The CW network is only 6 years old. So how in the world is "America's Next Top Model" going on 19?
For one thing, "Top Model" got a head start, launching in 2003 on UPN, which joined the WB to become the new CW in 2006. But also, the show ages in "cycles," which (like dog years) require mathematical conversion. So the new season, arriving tonight, is Cycle 19.
Most important of all in its longevity is the fact that "Top Model," although low rated in the grand scheme of TV, is one of the CW's most-watched shows, trailing only "The Vampire Diaires" during the 2011-12 season. The modeling competition is also much-watched online and attracts many heavily invested fans, with 6.2 million "likes" on Facebook.
The new cycle is dubbed "College Edition," but a more accurate subtitle might be "Facelift Edition." Series mastermind Tyra Banks (who has more than 7 million Twitter followers) has nipped and tucked and nipped again, dumping her whole team, including judge-photographer Nigel Barker, photo-shoot consultant Jay Manuel and runway trainer J. Alexander (who'd previously been bumped from the judging panel).
The newest and sharpest-tongued judge, fashion publicist Kelly Cutrone, remains, joined by boxer/model Rob Evans — and of course Banks herself. Stylist Johnny Wujek is billed as the show's new creative consultant, and dancer-choreographer Jonte is the "movement mentor," who'll help the models with such details as charisma.
The season's theme is also all about Banks. Honoring herself for graduating from Harvard Business School, she declares it a "College Edition," although the 13 contestants don't have to have attended traditional college. (Beauty school qualifies.)
In a change aimed at bringing "Top Model" in line with other reality-competition, audience voting was instituted this season.
Banks calls the home audience "the fourth judge" for the new season, but if you're in the audience at home, you can't vote, because the entire season has wrapped. And many viewers might not have known about the voting at all; fans were targeted, rather than the public in general, to avoid turning the competition into a popularity contest, she said.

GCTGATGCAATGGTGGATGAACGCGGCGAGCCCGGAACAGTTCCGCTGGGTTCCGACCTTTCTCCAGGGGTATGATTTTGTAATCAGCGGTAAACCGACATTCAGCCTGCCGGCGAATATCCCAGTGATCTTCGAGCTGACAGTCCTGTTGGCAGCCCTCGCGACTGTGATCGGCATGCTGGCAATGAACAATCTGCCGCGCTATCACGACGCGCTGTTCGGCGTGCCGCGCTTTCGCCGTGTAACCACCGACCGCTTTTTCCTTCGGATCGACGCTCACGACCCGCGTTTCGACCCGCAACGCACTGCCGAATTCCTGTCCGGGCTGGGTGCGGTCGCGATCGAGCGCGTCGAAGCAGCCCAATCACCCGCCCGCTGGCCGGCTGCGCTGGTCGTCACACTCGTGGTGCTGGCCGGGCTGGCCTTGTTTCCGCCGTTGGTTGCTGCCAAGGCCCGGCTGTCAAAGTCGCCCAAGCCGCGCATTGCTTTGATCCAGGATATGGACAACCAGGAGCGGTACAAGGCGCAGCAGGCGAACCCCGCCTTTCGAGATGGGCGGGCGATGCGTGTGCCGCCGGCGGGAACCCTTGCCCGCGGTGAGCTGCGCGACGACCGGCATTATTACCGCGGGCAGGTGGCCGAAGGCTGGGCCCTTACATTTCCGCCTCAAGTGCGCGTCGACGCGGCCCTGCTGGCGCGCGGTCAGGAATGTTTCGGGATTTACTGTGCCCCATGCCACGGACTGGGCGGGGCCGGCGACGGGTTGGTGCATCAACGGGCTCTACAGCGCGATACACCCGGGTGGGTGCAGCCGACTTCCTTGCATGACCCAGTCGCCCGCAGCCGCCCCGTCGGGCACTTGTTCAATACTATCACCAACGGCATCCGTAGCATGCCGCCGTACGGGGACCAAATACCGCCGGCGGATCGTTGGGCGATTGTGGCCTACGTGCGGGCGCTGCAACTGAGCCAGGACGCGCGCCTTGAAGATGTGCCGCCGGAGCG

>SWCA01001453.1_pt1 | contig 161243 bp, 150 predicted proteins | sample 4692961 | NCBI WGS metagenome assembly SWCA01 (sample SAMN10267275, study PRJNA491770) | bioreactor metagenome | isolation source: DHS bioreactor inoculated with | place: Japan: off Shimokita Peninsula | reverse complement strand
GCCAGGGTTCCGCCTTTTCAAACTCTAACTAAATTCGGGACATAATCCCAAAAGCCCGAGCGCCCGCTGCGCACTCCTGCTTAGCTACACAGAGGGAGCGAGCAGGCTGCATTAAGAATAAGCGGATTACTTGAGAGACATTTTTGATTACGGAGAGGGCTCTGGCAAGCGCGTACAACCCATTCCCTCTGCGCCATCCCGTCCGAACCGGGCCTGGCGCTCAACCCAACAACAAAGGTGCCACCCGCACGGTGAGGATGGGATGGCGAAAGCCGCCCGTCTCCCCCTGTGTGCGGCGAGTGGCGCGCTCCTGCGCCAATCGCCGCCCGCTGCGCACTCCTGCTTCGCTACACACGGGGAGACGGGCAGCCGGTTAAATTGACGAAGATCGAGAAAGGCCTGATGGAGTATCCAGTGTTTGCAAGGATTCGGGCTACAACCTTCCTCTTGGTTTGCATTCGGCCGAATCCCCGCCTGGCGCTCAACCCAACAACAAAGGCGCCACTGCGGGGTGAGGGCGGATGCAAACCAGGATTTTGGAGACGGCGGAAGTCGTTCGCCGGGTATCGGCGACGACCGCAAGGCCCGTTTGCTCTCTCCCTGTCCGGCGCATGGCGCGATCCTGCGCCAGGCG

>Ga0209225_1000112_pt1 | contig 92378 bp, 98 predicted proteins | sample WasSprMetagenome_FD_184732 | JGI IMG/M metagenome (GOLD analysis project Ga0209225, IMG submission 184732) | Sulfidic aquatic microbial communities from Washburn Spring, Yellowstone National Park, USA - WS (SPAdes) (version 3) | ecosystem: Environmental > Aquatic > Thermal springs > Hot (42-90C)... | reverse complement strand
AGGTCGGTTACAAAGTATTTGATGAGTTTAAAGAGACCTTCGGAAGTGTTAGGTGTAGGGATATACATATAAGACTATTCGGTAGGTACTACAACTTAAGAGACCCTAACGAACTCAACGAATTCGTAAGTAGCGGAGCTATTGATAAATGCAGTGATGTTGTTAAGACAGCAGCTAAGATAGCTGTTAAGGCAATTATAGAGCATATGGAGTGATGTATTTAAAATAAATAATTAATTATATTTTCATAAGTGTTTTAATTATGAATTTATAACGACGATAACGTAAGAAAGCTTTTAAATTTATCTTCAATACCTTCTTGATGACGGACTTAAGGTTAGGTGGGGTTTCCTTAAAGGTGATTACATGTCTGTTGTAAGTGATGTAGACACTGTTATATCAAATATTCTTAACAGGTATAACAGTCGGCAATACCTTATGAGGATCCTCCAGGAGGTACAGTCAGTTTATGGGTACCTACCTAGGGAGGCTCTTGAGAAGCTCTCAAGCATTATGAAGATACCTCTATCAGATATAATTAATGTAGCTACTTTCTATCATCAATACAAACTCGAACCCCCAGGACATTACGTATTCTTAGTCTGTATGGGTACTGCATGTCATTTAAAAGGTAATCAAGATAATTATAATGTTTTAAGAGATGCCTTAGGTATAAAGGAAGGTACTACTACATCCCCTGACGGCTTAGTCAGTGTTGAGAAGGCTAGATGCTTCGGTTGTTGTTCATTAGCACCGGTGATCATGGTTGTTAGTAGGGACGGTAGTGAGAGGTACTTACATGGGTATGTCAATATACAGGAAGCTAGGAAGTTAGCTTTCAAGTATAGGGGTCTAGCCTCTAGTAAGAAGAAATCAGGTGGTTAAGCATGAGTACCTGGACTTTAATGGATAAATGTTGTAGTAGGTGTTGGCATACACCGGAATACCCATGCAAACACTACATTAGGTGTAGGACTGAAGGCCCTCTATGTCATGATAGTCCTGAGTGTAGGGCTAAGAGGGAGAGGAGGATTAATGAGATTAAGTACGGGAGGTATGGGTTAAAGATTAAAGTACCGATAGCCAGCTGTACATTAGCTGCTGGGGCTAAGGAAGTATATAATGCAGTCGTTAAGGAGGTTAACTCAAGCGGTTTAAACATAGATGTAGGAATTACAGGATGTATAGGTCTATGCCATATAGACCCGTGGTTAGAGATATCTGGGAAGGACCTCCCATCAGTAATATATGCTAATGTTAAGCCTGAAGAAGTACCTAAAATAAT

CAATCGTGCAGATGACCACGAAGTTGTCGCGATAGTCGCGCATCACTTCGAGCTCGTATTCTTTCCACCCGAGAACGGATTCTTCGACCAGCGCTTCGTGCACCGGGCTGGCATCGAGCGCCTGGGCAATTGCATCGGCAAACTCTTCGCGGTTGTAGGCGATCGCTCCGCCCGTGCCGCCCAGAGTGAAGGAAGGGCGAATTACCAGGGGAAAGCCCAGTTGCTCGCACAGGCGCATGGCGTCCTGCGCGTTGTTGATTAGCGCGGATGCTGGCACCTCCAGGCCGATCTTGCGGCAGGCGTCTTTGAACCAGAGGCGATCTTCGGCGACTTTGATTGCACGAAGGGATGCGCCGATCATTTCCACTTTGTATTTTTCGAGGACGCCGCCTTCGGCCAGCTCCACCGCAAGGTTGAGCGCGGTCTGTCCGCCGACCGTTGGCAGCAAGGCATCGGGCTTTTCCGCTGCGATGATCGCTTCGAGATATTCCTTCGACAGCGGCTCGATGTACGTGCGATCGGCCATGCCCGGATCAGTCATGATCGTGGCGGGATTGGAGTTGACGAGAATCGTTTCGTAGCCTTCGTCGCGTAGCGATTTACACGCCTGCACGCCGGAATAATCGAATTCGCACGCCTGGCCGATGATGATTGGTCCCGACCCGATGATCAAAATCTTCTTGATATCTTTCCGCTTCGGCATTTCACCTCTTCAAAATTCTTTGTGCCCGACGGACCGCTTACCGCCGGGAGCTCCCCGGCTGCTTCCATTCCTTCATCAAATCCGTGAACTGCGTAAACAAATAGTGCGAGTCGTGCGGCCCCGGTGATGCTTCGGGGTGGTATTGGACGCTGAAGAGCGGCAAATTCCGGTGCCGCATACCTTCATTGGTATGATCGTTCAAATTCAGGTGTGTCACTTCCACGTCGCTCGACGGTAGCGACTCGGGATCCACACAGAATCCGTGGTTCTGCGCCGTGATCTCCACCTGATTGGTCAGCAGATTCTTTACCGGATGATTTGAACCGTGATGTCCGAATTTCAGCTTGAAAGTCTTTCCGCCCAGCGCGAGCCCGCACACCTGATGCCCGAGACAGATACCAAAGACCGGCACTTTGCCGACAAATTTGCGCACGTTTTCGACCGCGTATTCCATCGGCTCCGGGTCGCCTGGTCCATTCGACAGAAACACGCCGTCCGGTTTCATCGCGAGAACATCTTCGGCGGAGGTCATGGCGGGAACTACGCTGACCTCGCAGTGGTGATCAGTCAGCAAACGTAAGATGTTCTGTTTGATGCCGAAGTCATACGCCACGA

The timeline regarding the voting is more complicated than NBC's time-shifted Olympics. Starting in May, fans were asked to vote online, via Twitter and Facebook and the show's website, based on the contestants' performance in posted photo shoots. The judges supposedly used the scores to decide who stayed and who went.
Also based on the voting, women who were eliminated had a chance to re-enter the competition. None of this will be completely clear until the season gets under way.
As usual, the winner gets the big prize: $100,000, a contract with LA/NY models and a guaranteed spot in two advertising campaigns.
But this season, winning challenges along the way could also pay off. “Every time they win a challenge, they get $10,000 in scholarship money," Banks said last month at a CBS-CW-Showtime party in Los Angeles. Don't get too excited yet, ladies; only the ultimate winner gets that extra money, which could add up to an additional $120,000, Banks explained.
As for the loss of Barker — one reason some viewers still watched after all these cycles — Banks acted as if she hadn't fired him, saying she was happy he'd moved on to "The Face," a new show on Oxygen, and wishing him success.
At the CW party, Banks credited the overhaul to her new education.
"I look at the show how my curriculum was at Harvard," she told "Access Hollywood" on the red carpet. "So I break down everything. ... It's not just like, 'Oh! What can we do?' It's like, 'What is our true strategy for this?' Harvard totally changed 'Top Model' upside down."
'AMERICA'S NEXT TOP MODEL: COLLEGE EDITION'
When 8 p.m. Friday • Where The CW • More info cwtv.com/shows/americas-next-top-model